Personal trainer in Nottingham

Posts made in July, 2018

Surviving the Two-Week British Summer

Surviving the Two-Week British Summer

By on Jul 7, 2018 in Articles |

It’s finally happening! No, not the potential to win a World Cup. Something even rarer – a consistent few weeks of the kind of weather that shocks Brits to the core. We’re not set up to deal with it, so it hits us hard. Especially those of us who train and want to at least stay consistent in this weather. Our gym is essentially a big metal shed, so there’s only so much we can do to keep the building cool in this weather (we have fans and cold drinks!), but having trained in David Lloyds and Virgins over the years, even their thousands of pounds of aircon doesn’t really make a dent when we hit these temps either.   So, what to do? Here’s a quick run down of how to make it more bearable. Adjust your expectations  It’s unlikely you’re going to hit new PBs, certainly in terms of reps or volume work, in this weather. Drop your expectations and accept that doing broadly what you did last week is OK progress when Nature seems determined to kill you. This will be great news to a certain type of powerlifter who sees more than 20 reps in an entire session as cardio. 2. Hydrate, hydrate, hydrate Before, during and after training! It’s perfectly possible to lose a kilo or more in under an hour even training half-assed in this weather. And not good weight either; you’re simply losing water and salts. Over a couple of days this will leave you sluggish, tired, grumpy and in worse cases, decidedly ill. Pick up some electrolyte tablets; sometimes, even just drinking more water isn’t enough as that doesn’t replace the lost salts. Hydration is probably the most undervalued factor in training at normal times, let alone now. 3. Keep cool during training.  Wicking T-shirts rather than tight fitting. Vest tops rather than T-shirts. Even a freezer ice pack that you can cool your neck and wrists down with between sets makes a huge difference. Failing that, a small towel soaked in water around your neck can bring your temperature down enough to make it more bearable. 4. Keep your calorie intake up It’s easy to drop your calories in this...

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Lifting begins at 40 (ish)

Lifting begins at 40 (ish)

By on Jul 4, 2018 in Articles |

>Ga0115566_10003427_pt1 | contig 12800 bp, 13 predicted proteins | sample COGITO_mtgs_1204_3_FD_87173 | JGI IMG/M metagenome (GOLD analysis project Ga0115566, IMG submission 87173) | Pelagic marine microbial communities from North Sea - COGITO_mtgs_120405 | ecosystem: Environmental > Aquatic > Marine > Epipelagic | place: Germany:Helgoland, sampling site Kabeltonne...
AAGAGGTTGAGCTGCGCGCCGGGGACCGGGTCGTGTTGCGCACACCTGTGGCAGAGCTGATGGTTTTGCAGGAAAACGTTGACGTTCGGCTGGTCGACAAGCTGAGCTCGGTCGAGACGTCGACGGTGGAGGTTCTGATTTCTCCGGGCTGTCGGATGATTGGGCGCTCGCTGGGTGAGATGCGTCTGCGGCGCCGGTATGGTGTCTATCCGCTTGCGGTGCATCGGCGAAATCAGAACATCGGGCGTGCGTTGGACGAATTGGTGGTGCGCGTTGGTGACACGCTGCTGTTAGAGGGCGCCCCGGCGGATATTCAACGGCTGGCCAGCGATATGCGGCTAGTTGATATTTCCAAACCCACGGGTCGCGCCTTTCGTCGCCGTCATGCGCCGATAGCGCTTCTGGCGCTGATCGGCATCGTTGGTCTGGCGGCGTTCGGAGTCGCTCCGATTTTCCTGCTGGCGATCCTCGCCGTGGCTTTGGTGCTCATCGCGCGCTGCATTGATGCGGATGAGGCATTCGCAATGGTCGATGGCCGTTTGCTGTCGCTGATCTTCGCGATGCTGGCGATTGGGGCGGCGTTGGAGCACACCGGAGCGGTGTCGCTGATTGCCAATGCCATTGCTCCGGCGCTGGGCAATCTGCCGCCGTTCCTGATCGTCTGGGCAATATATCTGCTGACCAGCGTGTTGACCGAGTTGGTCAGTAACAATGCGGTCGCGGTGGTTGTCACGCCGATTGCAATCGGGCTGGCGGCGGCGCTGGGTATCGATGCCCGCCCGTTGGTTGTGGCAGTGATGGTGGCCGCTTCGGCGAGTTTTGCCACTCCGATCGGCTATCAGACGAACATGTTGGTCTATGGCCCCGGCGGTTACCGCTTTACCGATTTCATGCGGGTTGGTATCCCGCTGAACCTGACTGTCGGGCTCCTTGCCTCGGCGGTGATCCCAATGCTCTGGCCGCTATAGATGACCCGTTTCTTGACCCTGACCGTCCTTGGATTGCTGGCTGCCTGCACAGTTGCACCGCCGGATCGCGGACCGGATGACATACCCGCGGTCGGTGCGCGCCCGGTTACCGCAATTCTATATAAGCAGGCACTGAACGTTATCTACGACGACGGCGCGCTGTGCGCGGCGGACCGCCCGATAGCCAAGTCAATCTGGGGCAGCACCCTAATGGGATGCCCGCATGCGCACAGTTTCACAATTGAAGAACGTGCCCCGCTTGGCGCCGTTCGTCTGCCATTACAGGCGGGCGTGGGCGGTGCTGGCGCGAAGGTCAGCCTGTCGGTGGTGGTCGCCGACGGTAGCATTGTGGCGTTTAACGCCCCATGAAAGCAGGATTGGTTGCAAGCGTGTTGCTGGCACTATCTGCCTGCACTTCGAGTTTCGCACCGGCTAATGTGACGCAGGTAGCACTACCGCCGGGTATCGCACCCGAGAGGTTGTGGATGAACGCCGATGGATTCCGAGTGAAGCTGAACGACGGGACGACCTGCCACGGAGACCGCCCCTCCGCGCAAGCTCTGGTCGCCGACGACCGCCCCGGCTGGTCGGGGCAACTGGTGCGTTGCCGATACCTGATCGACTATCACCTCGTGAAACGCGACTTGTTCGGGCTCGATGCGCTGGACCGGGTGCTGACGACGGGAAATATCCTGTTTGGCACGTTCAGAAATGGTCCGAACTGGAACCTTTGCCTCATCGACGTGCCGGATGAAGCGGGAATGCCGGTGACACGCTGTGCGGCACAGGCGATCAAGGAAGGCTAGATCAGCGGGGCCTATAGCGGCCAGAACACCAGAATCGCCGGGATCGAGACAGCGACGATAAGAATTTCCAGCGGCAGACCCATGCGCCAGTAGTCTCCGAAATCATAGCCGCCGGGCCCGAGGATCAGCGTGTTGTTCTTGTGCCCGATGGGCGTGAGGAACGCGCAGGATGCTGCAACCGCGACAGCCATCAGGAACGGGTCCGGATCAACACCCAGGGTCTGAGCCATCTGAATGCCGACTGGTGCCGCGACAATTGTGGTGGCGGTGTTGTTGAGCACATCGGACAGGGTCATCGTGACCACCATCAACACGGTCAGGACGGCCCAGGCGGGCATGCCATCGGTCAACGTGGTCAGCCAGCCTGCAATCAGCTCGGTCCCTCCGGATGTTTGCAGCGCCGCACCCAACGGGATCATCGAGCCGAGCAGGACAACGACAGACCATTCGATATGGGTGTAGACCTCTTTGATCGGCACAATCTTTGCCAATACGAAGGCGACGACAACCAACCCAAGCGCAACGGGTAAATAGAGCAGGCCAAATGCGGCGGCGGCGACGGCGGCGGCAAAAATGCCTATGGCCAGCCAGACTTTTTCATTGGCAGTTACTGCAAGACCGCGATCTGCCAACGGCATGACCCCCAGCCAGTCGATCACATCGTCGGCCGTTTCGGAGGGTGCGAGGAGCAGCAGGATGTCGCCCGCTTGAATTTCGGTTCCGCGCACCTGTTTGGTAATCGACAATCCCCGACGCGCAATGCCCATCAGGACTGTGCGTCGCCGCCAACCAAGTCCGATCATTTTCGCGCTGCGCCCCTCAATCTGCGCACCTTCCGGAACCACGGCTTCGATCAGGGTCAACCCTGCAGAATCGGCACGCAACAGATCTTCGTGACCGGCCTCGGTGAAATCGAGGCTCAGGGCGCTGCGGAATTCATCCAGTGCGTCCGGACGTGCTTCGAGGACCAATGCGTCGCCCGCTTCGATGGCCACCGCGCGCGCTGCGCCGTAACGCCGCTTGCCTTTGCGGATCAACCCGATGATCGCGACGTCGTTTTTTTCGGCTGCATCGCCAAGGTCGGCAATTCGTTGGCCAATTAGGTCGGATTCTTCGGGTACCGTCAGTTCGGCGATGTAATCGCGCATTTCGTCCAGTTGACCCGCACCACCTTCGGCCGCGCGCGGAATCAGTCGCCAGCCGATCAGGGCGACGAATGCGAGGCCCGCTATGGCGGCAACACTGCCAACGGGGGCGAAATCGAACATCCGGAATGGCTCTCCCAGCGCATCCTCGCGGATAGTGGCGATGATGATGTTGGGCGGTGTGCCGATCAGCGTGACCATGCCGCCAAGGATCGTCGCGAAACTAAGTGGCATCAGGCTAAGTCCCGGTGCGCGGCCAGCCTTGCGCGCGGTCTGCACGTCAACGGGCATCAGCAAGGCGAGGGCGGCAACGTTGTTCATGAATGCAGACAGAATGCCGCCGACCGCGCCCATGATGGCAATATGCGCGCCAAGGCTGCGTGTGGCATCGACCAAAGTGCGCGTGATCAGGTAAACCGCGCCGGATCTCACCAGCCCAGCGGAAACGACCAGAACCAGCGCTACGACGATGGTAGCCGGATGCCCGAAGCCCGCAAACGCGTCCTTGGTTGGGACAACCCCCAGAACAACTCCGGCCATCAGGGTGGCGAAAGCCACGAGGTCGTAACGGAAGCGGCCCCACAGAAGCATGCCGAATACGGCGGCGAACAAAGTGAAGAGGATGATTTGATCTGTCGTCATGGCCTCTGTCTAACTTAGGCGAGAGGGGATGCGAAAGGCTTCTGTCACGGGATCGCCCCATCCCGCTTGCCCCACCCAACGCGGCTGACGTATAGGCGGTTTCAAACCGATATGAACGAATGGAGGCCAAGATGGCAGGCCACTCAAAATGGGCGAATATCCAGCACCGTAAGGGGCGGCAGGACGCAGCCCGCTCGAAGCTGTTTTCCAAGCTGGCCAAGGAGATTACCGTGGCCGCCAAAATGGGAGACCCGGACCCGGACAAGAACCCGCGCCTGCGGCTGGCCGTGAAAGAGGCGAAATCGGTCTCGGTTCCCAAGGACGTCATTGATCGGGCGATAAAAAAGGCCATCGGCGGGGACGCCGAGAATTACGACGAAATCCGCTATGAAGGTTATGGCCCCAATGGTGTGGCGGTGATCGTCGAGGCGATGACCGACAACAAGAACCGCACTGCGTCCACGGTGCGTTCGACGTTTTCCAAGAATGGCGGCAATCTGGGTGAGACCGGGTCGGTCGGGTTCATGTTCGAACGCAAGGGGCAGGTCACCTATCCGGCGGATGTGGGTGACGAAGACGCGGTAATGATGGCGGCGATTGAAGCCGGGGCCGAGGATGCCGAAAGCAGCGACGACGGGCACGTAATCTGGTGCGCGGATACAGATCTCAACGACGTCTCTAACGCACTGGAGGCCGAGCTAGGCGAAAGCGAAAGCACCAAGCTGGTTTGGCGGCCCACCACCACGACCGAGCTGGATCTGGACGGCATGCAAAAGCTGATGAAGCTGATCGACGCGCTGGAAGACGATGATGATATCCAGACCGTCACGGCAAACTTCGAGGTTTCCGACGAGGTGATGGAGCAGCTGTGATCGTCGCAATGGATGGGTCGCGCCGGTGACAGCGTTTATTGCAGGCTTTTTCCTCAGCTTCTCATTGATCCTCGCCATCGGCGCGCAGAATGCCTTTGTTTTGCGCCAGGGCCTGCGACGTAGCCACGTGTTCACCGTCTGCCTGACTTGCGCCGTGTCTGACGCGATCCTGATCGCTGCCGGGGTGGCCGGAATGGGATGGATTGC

The other day, my colleague Tim and I were chatting about our client lists. We realised that between us, we train 34 (yep, 34) clients that are over 40yrs old. Luckily, a few of them are folk in their 60s, who refer to “you young’uns” enough for me to believe I’m still one (at 42), at least fleetingly. Unluckily, I train around 20-somethings and have to at least try to keep up. I’ve held back from writing anything about training past your 40th until I had a couple of years of personal experience under my (thankfully not expanding) belt. As I suddenly realised I’m going to be 42 this year, I thought I’d share my nearly-two-years-worth of personal findings. Niggles don’t just go away if you ignore them anymore This has two consequences – you can go weeks or months permanently feeling injured, AND, unless you’re highly skilled yourself, you have to start spending some money on body maintenance. Those tweaks that you used to be able to run off/train through or ignore until they disappeared ? They don’t play nice any more. Instead of getting better, they get worse and spread. Tip: find someone who has experience keeping people moving, and see them as often as you can afford/schedule. Pre-emptive strikes on suspect areas – shoulders, knees, glutes – is also a winning strategy! Form is essential Come on, I’ve just explained you’re going to get more niggles than before. Did you really think that good-morning-esque squat would survive injury-free into your 40s? Smacking your bench press off your ribs? Only ever training your “front muscles” and wondering why your upper back feels like it belongs in Notre Dame? You’re going to need to lose the 20-something ego and if necessary, re-learn – if you want to keep lifting without relying on Tramadol for the rest of your life. Tip: either go back to basics and be honest with yourself form-wise, or get someone else to check things over for you. Even the best need someone to run an eye over their training once in a while. Recovery needs more than a “I’ll sleep when I’m dead” approach All the stuff you’ve read and ignored about recovery –...

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